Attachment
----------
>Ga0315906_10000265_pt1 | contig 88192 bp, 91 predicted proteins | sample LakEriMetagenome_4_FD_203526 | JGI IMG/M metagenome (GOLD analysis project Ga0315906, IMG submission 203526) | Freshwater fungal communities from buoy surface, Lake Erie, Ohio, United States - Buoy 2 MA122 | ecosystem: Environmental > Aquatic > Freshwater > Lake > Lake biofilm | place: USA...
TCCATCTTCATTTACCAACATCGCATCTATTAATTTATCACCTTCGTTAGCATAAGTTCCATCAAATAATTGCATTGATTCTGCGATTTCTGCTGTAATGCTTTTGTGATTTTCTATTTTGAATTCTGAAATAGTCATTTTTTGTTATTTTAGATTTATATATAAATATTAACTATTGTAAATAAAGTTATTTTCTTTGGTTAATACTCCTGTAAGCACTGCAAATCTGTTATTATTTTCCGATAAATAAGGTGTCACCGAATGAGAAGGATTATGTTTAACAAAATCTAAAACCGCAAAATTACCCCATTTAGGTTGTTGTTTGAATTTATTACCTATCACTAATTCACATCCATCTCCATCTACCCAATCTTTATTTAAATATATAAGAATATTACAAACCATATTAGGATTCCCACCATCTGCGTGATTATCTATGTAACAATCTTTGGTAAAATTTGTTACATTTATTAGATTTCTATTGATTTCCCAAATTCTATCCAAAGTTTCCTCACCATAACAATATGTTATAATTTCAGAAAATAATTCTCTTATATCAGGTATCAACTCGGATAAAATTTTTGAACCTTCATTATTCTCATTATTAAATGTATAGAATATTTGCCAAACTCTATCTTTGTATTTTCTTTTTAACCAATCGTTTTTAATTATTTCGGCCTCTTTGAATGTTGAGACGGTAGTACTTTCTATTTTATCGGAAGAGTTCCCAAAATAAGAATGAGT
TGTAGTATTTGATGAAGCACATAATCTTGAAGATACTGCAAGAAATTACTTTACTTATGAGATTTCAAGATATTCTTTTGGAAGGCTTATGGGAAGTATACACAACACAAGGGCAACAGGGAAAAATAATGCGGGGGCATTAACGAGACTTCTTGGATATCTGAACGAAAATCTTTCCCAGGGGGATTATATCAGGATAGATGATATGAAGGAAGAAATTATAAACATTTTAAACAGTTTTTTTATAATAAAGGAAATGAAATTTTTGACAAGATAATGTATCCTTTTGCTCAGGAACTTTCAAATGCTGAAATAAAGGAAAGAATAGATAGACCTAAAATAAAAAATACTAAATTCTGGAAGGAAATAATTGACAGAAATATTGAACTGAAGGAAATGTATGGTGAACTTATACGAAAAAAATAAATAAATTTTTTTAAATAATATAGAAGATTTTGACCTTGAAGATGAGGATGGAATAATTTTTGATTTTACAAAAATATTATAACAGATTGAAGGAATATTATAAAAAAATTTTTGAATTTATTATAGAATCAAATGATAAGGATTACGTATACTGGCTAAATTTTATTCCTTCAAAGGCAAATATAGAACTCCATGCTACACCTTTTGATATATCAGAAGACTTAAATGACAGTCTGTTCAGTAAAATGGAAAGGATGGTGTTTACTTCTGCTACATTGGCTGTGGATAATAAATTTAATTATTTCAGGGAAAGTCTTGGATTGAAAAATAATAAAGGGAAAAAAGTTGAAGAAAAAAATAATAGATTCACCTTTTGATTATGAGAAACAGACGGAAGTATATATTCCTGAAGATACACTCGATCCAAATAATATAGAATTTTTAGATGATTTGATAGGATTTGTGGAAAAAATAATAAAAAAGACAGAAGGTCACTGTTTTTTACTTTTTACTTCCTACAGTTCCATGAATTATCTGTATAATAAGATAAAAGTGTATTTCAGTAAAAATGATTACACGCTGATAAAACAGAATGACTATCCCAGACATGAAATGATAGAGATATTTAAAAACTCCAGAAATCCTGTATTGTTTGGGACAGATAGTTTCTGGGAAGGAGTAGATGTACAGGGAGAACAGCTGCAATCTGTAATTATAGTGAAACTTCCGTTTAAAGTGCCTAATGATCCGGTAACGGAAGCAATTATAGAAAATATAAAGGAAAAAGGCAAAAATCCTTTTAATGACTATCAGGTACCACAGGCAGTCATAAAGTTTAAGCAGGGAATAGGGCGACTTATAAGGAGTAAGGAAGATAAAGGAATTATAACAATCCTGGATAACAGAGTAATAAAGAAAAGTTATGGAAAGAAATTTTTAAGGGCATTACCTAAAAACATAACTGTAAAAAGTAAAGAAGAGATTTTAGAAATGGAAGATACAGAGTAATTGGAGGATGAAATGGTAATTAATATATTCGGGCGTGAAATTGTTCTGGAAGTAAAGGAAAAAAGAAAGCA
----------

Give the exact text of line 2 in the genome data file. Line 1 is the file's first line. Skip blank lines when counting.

TCCATCTTCATTTACCAACATCGCATCTATTAATTTATCACCTTCGTTAGCATAAGTTCCATCAAATAATTGCATTGATTCTGCGATTTCTGCTGTAATGCTTTTGTGATTTTCTATTTTGAATTCTGAAATAGTCATTTTTTGTTATTTTAGATTTATATATAAATATTAACTATTGTAAATAAAGTTATTTTCTTTGGTTAATACTCCTGTAAGCACTGCAAATCTGTTATTATTTTCCGATAAATAAGGTGTCACCGAATGAGAAGGATTATGTTTAACAAAATCTAAAACCGCAAAATTACCCCATTTAGGTTGTTGTTTGAATTTATTACCTATCACTAATTCACATCCATCTCCATCTACCCAATCTTTATTTAAATATATAAGAATATTACAAACCATATTAGGATTCCCACCATCTGCGTGATTATCTATGTAACAATCTTTGGTAAAATTTGTTACATTTATTAGATTTCTATTGATTTCCCAAATTCTATCCAAAGTTTCCTCACCATAACAATATGTTATAATTTCAGAAAATAATTCTCTTATATCAGGTATCAACTCGGATAAAATTTTTGAACCTTCATTATTCTCATTATTAAATGTATAGAATATTTGCCAAACTCTATCTTTGTATTTTCTTTTTAACCAATCGTTTTTAATTATTTCGGCCTCTTTGAATGTTGAGACGGTAGTACTTTCTATTTTATCGGAAGAGTTCCCAAAATAAGAATGAGT